As massive forest fires continue to roar in places all over the world, water conservation is becoming increasingly necessary, especially in areas that experience long-lasting droughts. Many people are opting to rip up water-guzzling lawns for plants and other landscaping elements that require far less H2O. Here are some tips on how to design and implement drought resistant landscaping around your home.
Drought Tolerant vs. Resistant
While these two terms sound very similar, and are sometimes used interchangeably when talking about xeriscapes, a drought tolerant plant will flourish with a small amount of water or minimal rainfall, but drought resistant plants will thrive without any water for longer periods of time.
It’s essential to know the difference when planning your garden or landscape according to your region. If you experience long periods without rain, drought-resistant plants are the best bet, whereas drought-tolerant plants will need some supplemental watering.
Cacti and most succulents like aloe, agave, and yucca are drought resistant, whereas plants like thyme, lavender, aster, lupine, lamb’s ear, coreopsis, and bougainvillea shrubs, are just some examples of drought-tolerant plants. Drought resistant plants also double as fire resistant plants, and make smart additions to regional landscapes under threat of forest fires.
Plant Native Species
Drought tolerant plants will do best if they are native to the land you are planting in. Makes sense, right? These are the plants that naturally grew before humans started to bring in exotic species to the area. While there is some vegetation that will be drought tolerant no matter where it's planted, most plants will thrive with less water when they are grown in their natural habitat.
The temperature, rainfall, and other flora and fauna will all provide the best environment for healthy growth, which makes plants stronger and able to withstand drought and other hardships. If you aren’t sure where to find native plants, ask your local garden center, call your municipal government, or search for native plant groups and research pages online.
Implementing lawn alternatives is almost fundamental to drought resistant landscaping since turf grass needs a lot of supplemental watering. Ground covers are wonderful alternatives to lawns, as are non-turf grasses like fescues and ornamental varieties since they require little watering and maintenance, and will spread across large spaces.
They aren’t recommended for southern states and desert regions, however, since they would need supplemental watering and would be considered drought tolerant. Many sedum and stonecrop varieties are excellent drought resistant ground covers, perfect for adorning rock gardens in lieu of turf lawns.
Balancing Hardscapes and Softscapes
Good landscape design uses a balance of soft and hardscape. That means incorporating plants, shrubs, and trees along with rocks, stones, wood, and other physical materials and textures. This takes the stress off filling large spaces with only plants, which often looks unruly or doesn’t give space for areas to lounge, sit, or talk. Hardscapes include patio areas with the use of pavers, cement, mulch, and/or gravel.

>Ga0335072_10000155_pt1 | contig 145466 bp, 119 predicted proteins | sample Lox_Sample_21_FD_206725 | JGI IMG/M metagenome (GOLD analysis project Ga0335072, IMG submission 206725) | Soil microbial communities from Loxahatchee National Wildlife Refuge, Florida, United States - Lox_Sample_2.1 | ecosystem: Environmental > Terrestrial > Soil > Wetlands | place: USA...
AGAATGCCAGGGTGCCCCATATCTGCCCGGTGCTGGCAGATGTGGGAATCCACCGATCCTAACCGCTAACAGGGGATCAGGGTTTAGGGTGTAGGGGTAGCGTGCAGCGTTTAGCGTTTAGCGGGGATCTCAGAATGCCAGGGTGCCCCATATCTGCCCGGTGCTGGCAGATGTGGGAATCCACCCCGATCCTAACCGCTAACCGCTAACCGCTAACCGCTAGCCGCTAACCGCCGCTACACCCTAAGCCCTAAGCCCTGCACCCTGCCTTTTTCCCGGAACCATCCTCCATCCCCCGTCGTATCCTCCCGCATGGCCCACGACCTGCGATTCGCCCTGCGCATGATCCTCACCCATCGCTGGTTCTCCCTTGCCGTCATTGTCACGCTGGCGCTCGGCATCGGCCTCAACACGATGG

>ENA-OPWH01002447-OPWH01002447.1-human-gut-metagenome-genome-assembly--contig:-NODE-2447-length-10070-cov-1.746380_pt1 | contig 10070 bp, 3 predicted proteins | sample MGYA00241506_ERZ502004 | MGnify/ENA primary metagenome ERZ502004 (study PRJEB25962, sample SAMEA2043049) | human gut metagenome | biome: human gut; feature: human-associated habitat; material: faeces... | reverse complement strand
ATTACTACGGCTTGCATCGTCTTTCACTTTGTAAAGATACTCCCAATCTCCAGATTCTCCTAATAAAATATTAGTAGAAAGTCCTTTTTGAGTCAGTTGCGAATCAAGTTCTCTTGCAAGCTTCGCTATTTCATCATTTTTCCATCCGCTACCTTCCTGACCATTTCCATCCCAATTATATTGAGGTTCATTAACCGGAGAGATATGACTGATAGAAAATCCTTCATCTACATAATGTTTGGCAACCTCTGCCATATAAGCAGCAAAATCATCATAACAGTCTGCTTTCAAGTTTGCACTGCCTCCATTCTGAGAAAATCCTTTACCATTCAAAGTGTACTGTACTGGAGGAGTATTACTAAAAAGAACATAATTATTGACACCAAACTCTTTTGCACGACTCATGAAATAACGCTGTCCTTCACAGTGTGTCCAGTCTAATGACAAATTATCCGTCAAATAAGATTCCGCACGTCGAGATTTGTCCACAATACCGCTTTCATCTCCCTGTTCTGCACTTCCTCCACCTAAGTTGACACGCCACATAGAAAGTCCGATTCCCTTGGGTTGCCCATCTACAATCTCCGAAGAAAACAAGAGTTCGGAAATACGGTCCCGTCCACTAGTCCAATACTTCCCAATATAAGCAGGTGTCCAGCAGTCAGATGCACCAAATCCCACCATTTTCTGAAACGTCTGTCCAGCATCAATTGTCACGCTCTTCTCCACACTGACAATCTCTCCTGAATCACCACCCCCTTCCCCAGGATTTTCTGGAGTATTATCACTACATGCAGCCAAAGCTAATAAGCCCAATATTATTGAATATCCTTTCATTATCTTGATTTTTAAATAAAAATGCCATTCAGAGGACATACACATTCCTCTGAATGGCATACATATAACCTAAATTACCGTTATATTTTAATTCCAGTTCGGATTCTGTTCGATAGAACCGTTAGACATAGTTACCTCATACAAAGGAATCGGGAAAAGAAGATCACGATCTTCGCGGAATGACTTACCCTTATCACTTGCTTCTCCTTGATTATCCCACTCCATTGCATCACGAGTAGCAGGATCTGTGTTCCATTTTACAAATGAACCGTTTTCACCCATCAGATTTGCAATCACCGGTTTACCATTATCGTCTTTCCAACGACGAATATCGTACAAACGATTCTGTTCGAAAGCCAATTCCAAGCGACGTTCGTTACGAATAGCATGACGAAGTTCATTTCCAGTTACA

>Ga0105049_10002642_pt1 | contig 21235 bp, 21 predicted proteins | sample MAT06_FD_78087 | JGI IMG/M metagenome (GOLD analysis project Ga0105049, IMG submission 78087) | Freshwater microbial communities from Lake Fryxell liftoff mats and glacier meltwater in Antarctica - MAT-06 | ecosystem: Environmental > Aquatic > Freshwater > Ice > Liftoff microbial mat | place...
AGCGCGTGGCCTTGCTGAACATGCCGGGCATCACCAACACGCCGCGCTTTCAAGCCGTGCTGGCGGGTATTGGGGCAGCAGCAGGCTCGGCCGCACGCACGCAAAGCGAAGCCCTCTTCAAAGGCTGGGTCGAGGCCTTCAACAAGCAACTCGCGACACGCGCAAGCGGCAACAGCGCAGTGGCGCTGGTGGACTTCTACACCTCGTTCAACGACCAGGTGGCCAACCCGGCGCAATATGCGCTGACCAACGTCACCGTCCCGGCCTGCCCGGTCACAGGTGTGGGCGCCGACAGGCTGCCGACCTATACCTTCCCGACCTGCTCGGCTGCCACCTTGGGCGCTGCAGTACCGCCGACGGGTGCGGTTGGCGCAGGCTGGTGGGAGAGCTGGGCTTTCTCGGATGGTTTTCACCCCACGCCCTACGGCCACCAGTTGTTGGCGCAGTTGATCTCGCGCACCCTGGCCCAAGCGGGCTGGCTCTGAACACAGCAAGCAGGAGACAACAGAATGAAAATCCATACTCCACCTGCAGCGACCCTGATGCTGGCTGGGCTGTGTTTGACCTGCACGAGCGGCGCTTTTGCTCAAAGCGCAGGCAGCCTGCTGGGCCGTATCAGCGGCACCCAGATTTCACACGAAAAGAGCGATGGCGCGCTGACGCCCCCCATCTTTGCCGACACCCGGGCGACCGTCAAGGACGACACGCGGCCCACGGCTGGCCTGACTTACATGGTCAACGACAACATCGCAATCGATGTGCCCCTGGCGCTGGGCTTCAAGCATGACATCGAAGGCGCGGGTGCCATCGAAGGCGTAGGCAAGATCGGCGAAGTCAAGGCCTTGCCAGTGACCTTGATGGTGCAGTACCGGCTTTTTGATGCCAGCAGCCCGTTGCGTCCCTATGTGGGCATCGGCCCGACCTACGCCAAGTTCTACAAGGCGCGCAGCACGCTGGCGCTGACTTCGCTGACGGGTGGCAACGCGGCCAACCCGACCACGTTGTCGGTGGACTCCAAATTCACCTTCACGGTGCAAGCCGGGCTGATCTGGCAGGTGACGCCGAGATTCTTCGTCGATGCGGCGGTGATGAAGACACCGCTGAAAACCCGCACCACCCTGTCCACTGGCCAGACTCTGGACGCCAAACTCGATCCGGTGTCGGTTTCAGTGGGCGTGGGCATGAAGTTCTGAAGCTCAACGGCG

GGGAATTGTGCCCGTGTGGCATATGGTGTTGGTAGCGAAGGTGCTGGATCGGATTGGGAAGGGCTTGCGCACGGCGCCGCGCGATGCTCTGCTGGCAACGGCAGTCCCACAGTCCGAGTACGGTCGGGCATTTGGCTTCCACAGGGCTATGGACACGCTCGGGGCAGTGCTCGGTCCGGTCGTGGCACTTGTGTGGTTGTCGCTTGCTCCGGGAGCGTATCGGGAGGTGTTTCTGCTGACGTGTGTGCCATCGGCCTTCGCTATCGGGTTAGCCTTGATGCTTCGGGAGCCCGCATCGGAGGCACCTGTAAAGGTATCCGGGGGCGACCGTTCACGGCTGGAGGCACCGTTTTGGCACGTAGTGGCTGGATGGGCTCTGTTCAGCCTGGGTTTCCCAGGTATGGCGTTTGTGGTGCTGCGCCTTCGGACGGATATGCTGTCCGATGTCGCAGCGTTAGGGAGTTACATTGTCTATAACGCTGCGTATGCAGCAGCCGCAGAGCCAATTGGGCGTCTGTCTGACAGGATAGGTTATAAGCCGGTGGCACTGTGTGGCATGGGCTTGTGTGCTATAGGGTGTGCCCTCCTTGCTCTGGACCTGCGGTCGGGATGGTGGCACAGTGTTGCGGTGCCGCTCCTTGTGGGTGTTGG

Adding these elements to your yard space are wonderful ways to reduce overall water needs, and to give an organized sense of serenity in a drought resistant garden. Often, this will greatly improve the curb appeal of your home, as well.
Respect Bi-Laws/ Look for Rebates
Many municipalities, especially the ones that experience forest fires and long droughts, will enforce water conservation efforts by imposing fines on extraneous water use. Get to know the bi-laws in place and what kind of water restrictions are called for in your region.
On the flip side, there are many rebates for homeowners who are looking to implement drought-resistant landscaping. Look for incentives to replace your lawn with water-wise designs and xeriscapes, and other reimbursements for water conservation methods.
It can be difficult to get a completely drought-resistant garden up and running right away, and many homeowners continue to have at least some plant-life that requires supplemental watering. One way to get around fines for using water and environmental indolence is to start using water-smart systems. Installing a rain barrel and other catches are a fairly easy and inexpensive way to collect enough rainfall to supplement a drought tolerant garden.
If you do have to water, remember that watering deeply less frequently is better than a little bit every day. Other ways to retain natural moisture is to keep your soil healthy with organic material, use mulch extensively, and utilize shade areas or make more of them available. Get to know your space and be creative!
Many gardeners get frustrated when they see scorched plant-life and turf grass due to drought and high temperatures. Drought resistant landscaping can appease these frustrations, not to mention the cost of water on both your wallet and the environment. As many areas across the US are experiencing record-breaking dry spells, ask yourself if you can make changes to help reduce the need for supplemental water, and whether or not native plants would thrive better in your garden. By choosing drought resistant landscaping, soon you will see a beautiful, healthy, and thriving xeriscape come to life!